The 2016-you’re-killing-me edition: Paul D’Agostino’s art round up at Brooklyn Magazine,�Ivanka’s art collection (and�Playboy bunny style), heartbreaking story about�opioid addiction, and an update on�the�$50�Stock Club for Artists.
Despite so many good experiences earlier this year, I�have a keen urge to�forget 2016, but�Paul D’Agostino points out in his year-end review at Brooklyn Magazine, that not everything sucked. Check out his�memories, both good and bad, in “Salves & Salvos: 2016 Art Highlights.”�Thanks, Paul, for visiting so many exhibitions, (especially my show in Brooklyn) this past year. We really liked�your show�at Life on Mars,�too.
At Bloomberg, James Tarmy takes a look at the art�on Ivanka Trump’s�Instagram feed and notes that many of the artists whose work is featured don’t want to be associated with the Trump brand. �I think there�s probably a lot more Republicans buying art than there are making it,��Bill Powers from Half Gallery points out.�Note that in one of the images, Invanka�is wearing black satin bunny ears and long black gloves. I’ve noticed that Playboy Bunny�style (and the associated misogyny and�marginalization) is�making a comeback.�Read more.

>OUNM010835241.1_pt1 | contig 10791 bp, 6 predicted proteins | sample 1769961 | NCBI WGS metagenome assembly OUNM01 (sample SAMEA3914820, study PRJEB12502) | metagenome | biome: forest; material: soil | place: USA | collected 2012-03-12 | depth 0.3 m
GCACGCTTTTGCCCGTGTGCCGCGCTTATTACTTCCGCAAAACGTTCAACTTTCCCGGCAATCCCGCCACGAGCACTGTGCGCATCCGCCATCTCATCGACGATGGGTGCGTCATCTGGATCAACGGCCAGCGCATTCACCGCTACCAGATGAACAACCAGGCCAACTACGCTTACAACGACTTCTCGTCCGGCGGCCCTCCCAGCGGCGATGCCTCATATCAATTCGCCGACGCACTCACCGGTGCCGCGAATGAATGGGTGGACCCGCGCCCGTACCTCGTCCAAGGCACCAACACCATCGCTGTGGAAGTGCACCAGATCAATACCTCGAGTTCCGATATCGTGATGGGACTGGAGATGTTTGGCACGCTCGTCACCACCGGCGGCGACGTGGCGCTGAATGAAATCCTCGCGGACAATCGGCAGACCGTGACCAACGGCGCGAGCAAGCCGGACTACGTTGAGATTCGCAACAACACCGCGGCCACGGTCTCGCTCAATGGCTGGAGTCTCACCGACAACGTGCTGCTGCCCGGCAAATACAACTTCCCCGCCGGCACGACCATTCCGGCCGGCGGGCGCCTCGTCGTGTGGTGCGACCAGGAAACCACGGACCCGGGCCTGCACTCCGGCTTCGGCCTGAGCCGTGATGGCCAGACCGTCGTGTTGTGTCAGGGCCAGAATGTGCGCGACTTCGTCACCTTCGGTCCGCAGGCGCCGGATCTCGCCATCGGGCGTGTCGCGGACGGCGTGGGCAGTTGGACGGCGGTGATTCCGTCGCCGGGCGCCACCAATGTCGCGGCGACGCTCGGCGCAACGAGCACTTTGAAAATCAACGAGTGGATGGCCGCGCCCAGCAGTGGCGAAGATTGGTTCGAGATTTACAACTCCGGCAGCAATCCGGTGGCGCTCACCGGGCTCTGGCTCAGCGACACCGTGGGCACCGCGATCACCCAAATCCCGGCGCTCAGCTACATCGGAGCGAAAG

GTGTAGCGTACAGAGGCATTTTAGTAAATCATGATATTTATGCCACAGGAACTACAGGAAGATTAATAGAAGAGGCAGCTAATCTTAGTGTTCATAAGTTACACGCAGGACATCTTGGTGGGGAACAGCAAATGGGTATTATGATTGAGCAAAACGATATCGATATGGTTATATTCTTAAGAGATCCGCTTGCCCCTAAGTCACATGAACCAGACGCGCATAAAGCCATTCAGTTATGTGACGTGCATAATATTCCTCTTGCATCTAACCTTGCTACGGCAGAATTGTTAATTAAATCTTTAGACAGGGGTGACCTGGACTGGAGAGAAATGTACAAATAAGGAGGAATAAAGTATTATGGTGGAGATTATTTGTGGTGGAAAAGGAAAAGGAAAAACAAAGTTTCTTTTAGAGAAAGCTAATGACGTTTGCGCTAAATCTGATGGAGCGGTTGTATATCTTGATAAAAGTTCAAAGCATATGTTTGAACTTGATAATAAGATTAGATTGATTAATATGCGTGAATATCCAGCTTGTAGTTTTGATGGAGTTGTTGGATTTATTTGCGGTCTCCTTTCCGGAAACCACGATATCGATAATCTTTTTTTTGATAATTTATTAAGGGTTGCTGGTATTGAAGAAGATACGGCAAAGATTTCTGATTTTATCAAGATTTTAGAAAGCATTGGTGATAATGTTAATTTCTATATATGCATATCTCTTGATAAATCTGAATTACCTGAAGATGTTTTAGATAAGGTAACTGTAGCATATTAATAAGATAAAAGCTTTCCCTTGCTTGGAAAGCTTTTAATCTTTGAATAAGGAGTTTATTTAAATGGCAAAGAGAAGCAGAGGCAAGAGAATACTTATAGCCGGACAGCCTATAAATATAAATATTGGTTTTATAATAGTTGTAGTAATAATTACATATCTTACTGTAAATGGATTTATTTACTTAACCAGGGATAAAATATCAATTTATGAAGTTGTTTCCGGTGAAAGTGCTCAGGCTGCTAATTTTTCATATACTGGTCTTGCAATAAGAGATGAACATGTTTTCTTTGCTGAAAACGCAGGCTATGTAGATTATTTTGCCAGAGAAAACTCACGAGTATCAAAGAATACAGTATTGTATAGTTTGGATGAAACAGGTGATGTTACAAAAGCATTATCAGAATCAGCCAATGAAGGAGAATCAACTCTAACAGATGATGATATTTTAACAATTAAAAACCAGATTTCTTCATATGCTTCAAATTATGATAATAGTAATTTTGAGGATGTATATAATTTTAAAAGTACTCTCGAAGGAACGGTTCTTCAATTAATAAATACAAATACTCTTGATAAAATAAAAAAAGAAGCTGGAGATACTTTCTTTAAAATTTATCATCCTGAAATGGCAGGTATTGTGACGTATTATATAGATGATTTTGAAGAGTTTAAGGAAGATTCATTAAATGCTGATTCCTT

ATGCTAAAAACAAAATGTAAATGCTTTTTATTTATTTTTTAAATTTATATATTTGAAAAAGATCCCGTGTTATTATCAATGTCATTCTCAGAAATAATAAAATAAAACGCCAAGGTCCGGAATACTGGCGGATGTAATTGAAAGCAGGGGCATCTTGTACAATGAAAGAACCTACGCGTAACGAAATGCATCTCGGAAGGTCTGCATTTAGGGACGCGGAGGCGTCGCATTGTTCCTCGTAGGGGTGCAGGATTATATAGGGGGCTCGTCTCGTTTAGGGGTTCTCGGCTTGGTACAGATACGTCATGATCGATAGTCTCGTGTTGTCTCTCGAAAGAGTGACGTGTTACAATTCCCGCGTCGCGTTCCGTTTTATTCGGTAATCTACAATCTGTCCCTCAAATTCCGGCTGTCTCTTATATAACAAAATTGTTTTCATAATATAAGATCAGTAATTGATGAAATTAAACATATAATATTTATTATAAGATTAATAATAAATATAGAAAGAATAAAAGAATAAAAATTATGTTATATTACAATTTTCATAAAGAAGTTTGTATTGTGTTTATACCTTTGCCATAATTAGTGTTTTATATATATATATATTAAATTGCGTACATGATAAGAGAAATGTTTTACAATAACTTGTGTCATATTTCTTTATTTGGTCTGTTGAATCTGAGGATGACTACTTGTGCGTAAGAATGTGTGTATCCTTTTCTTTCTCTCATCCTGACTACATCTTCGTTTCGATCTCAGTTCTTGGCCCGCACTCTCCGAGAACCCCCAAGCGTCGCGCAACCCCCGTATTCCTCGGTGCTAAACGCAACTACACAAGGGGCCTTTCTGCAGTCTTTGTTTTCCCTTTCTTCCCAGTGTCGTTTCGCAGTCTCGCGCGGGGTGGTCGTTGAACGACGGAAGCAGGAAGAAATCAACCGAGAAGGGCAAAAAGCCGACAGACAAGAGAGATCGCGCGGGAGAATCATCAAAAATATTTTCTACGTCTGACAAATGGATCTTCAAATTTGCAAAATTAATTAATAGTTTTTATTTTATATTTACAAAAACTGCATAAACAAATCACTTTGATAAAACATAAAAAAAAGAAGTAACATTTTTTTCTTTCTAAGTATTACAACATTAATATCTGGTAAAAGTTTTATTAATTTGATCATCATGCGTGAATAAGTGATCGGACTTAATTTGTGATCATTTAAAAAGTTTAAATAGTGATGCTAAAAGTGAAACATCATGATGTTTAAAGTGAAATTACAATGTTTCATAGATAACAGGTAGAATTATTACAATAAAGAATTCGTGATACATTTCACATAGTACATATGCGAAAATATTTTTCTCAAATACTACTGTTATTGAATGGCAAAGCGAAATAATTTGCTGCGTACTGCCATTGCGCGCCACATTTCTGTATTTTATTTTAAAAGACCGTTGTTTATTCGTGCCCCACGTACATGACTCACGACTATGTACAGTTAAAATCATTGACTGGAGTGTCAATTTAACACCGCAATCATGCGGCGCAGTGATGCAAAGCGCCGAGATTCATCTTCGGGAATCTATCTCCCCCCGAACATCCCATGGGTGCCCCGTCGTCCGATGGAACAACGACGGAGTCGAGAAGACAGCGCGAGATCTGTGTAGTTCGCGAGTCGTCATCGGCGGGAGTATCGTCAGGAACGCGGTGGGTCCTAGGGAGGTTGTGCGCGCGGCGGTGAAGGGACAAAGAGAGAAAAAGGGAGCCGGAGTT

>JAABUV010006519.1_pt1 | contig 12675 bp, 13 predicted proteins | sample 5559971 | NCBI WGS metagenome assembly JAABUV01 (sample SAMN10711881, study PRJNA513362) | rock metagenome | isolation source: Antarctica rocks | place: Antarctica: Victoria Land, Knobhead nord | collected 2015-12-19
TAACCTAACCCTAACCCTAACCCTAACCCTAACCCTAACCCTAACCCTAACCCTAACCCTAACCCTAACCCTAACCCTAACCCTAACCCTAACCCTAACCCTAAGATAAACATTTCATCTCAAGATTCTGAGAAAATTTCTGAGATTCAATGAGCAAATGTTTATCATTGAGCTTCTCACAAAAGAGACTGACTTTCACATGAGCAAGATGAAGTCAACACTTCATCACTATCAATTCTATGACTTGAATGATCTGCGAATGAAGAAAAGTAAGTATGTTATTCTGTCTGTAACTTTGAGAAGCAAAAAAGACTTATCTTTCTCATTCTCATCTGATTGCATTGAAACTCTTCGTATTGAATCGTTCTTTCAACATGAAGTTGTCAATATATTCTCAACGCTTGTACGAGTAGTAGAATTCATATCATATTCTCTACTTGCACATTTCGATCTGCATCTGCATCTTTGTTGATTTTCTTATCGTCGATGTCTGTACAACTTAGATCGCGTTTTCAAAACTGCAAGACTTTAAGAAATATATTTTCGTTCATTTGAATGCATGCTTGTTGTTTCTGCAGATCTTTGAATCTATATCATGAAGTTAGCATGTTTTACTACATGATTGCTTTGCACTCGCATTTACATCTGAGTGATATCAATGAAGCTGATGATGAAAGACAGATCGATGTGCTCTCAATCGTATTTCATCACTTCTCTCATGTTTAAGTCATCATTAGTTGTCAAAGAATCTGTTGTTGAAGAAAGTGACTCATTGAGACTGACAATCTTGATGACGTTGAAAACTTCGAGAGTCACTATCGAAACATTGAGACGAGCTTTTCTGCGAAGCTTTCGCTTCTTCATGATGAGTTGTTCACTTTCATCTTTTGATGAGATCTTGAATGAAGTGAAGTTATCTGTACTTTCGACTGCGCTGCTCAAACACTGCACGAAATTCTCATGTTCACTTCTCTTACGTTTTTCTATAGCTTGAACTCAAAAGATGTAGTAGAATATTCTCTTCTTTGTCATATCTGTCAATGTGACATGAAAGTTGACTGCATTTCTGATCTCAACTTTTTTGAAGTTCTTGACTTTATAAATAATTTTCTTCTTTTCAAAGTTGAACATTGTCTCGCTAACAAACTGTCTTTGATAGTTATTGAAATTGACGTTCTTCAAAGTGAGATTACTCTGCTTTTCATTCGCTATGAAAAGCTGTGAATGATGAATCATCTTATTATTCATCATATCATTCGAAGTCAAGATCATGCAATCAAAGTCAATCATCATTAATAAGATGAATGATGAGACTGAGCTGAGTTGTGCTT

Heartbreaking.�In New York Magazine Eric Levitz writes about the opioid epidemic, which sadly�seems to have�touched all of our lives:�”The opioid epidemic is a disaster with several authors. Economic stagnation may have played a role: Research by Angus Deaton and Anne Case found especially high rates of overdose among�non-college-educated whites�in economically disadvantaged regions of the country….Last weekend, the�Charleston�Gazette-Mail�revealed that, over a two-year period, out-of-state drug companies had shipped nearly 9 million hydrocodone pills to a single pharmacy in a West Virginia town with a population of 392 people.�” Read more.
Remember the $50 Stock Club for Artists I started in June? Thanks to the excitement over Team Trump’s�deregulation fantasies, the stock market is way up–and�the club has�seen a�20%�increase in our portfolio. Sigh. Listen to a podcast from The Economist about�what might happen in 2017.�But really, who knows? As we learned in 2016, anyfuckingthing is possible.